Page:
If you are not backing up your computer's hard drive, then you should be – and the statistics say so. Eight percent of hard drives fail at some point or another, and you could easily be that one out of twelve. Most likely (and this is my experience), that hard drive failure will occur right when you need your computer the most – like when you have an important deadline to meet for work, or during finals week at school. Trust me, it's no fun having to compensate for the time and work lost when you lose your hard drive – not to mention the money. You can save yourself from this nightmare by simply backing up your data, and you might be surprised to find just how easy it is. Here are five tips for effectively backing up your hard drive:
Choose your backup device. You may opt to use either an external hard drive, or a flash drive. These days, flash drives come with so much memory for so little money, and are so easy to use, that they are probably your best bet.
Decide how much memory you need. If you look at your computer's memory storage, you will know how much memory your flash drive (or external hard drive) needs to hold. This is relatively simple to do. For a Windows PC, simply right-click on the drive you which to back up (in the Windows menu), then choose Properties to find out how much memory the drive is taking up. For a Mac, click the hard disk icon, then (Command + i) to get the information you need.
Choose your data. As the old saying goes, better safe than sorry. I say back everything up, even if you are not sure how important it is to you. I once spent an entire afternoon searching my computer for a short story I'd written several months earlier, only to remember that I hadn't backed up that folder before my hard drive crashed.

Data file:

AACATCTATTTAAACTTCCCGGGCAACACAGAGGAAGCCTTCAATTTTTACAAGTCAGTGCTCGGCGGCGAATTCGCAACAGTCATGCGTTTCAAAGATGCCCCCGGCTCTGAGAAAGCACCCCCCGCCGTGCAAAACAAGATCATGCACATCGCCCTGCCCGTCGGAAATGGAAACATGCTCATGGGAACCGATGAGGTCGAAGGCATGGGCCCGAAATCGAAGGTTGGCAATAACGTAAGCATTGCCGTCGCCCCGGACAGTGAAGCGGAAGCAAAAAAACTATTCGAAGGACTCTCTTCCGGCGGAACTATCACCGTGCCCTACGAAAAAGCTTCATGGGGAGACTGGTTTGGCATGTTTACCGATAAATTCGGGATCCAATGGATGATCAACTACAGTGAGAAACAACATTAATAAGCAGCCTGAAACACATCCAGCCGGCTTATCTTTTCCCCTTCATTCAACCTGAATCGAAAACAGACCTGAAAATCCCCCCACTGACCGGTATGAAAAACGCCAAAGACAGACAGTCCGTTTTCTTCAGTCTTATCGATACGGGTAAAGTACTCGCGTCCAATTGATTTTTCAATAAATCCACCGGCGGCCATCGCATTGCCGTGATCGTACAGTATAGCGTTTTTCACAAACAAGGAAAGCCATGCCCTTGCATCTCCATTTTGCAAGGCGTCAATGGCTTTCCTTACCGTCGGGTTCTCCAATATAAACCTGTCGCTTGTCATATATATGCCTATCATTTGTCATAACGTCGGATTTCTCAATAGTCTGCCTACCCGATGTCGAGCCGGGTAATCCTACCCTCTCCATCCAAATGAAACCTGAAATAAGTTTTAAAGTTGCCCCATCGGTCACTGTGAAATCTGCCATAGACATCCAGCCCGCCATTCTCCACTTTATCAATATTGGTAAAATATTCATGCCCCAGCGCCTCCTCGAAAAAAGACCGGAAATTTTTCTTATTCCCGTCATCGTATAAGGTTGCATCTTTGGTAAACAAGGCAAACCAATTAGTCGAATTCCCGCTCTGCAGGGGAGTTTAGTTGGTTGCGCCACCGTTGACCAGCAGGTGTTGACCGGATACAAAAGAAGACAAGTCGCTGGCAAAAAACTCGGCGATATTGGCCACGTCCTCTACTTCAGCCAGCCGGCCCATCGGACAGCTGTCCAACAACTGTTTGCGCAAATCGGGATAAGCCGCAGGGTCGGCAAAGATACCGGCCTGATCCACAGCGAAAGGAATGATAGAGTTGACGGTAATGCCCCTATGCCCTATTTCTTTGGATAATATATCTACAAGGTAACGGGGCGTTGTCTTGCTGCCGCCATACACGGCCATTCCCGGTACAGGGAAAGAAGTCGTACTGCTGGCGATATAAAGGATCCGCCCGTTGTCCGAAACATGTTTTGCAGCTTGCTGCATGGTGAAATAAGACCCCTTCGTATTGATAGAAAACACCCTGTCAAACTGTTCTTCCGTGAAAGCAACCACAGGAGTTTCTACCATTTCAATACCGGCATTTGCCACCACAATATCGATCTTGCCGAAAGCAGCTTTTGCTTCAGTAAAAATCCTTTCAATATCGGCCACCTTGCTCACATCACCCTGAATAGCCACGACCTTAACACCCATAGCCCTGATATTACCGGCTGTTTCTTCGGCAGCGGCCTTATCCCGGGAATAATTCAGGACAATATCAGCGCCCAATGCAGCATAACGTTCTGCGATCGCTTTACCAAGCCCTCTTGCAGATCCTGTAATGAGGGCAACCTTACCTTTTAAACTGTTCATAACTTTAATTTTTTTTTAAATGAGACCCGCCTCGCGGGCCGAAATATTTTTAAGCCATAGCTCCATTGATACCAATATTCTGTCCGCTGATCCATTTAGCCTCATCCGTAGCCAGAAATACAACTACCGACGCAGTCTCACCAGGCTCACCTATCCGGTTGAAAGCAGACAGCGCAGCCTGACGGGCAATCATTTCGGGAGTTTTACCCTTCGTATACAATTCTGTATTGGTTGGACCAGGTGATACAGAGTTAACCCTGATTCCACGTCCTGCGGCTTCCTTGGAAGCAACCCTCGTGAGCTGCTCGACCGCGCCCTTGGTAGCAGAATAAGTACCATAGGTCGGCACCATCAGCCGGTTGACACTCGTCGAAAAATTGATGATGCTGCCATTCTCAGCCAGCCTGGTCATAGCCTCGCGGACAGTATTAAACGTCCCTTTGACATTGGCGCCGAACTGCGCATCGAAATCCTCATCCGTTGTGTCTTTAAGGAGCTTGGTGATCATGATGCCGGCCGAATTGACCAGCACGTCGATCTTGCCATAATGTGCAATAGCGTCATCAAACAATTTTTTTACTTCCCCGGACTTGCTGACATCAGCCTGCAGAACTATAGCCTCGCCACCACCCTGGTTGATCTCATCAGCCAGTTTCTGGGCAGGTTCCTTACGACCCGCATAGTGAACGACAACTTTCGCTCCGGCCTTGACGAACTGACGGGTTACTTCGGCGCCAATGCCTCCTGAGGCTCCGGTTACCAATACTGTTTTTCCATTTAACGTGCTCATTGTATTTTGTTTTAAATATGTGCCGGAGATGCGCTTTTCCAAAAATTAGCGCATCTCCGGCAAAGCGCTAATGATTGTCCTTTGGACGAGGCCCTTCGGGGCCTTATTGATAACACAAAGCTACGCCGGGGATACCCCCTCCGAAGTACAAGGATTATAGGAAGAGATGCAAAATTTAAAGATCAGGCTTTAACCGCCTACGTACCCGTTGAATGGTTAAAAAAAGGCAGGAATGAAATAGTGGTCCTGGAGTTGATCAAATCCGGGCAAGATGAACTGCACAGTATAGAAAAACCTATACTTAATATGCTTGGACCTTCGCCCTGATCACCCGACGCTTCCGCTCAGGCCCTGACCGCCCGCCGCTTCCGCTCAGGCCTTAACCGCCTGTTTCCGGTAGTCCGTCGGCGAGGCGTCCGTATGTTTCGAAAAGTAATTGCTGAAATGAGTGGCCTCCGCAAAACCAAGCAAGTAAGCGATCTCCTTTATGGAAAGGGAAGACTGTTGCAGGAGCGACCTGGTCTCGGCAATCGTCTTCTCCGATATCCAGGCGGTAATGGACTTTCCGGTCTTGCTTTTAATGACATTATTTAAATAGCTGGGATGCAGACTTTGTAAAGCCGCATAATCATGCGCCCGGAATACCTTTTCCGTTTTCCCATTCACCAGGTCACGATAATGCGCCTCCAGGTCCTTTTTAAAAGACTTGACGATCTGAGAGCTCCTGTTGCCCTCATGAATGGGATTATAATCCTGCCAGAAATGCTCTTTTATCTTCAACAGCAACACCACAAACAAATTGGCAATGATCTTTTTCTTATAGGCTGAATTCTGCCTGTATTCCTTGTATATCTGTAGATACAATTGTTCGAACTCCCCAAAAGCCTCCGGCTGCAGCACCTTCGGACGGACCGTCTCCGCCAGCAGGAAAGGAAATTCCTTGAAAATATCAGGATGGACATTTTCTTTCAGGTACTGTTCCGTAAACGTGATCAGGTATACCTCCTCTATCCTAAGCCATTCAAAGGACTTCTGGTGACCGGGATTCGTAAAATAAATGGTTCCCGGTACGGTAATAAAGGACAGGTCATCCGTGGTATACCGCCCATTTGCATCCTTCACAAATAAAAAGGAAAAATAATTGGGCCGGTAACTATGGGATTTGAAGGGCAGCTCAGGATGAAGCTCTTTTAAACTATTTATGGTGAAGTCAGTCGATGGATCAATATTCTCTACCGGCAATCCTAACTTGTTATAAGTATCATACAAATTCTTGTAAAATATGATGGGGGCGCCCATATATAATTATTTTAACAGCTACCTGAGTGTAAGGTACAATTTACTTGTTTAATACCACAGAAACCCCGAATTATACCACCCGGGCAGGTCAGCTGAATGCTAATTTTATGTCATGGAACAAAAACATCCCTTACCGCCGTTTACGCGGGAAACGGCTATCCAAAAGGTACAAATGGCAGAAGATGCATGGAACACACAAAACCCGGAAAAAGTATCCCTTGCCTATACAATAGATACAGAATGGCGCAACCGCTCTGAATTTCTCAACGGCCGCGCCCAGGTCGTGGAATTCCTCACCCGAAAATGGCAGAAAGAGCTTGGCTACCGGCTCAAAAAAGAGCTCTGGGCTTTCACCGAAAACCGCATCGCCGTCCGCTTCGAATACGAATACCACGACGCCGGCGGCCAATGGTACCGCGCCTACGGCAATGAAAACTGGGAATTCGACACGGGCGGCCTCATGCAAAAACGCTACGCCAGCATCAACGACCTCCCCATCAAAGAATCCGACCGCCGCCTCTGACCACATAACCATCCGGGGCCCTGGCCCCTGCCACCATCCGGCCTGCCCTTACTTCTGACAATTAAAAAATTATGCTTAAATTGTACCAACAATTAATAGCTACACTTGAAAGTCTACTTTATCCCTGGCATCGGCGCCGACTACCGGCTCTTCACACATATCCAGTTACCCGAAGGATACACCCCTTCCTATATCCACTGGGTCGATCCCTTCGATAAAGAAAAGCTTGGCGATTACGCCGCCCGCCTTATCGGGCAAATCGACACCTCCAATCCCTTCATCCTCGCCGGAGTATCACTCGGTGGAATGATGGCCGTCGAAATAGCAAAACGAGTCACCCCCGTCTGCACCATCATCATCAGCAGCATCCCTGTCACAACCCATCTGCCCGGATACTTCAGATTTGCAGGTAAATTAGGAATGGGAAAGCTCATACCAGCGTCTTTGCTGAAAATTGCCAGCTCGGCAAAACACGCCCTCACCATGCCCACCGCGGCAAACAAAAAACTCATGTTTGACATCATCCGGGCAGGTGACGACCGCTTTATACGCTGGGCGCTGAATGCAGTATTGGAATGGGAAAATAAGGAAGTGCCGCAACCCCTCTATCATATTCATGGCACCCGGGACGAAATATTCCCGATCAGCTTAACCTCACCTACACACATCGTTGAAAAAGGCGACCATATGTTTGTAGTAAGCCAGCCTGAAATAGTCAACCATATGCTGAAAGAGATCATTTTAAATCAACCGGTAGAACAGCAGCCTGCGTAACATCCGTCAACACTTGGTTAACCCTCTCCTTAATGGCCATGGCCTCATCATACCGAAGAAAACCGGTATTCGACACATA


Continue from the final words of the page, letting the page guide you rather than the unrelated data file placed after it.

File backups versus mirror backups. A file backup is just as it sounds – it only backs up files. A mirror backup will cover not only your files, but also your entire operating system as well as any programs you choose. A mirror backup can save you a lot of time if your hard drive does crash, as one simple reinstall can have you up and running in a matter of minutes.
Choose a backup software. One of the best ways to choose a great backup software for your particular computer and operating system is to serve online for program reviews.
There you have it, a simple breakdown of hard drive backup basics. This should get you well on your way to protecting one of the most valuable assets you have: all of the data and hard work you have stored on your computer.
About the Author: Russell Ruark is a computer specialist who constantly does Mac data recovery and harddrive repair for those who forgot to make a backup. He recommends getting an external hard drive and making a copy at least once per month.